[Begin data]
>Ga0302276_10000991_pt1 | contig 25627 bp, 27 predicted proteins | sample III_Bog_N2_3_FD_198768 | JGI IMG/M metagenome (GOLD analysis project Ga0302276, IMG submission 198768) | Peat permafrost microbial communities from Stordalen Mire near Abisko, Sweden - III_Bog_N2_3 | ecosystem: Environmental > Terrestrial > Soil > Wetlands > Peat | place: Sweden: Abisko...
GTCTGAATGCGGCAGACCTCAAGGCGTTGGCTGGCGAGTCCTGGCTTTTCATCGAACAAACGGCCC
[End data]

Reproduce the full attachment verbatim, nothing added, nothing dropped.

>Ga0302276_10000991_pt1 | contig 25627 bp, 27 predicted proteins | sample III_Bog_N2_3_FD_198768 | JGI IMG/M metagenome (GOLD analysis project Ga0302276, IMG submission 198768) | Peat permafrost microbial communities from Stordalen Mire near Abisko, Sweden - III_Bog_N2_3 | ecosystem: Environmental > Terrestrial > Soil > Wetlands > Peat | place: Sweden: Abisko...
GTCTGAATGCGGCAGACCTCAAGGCGTTGGCTGGCGAGTCCTGGCTTTTCATCGAACAAACGGCCC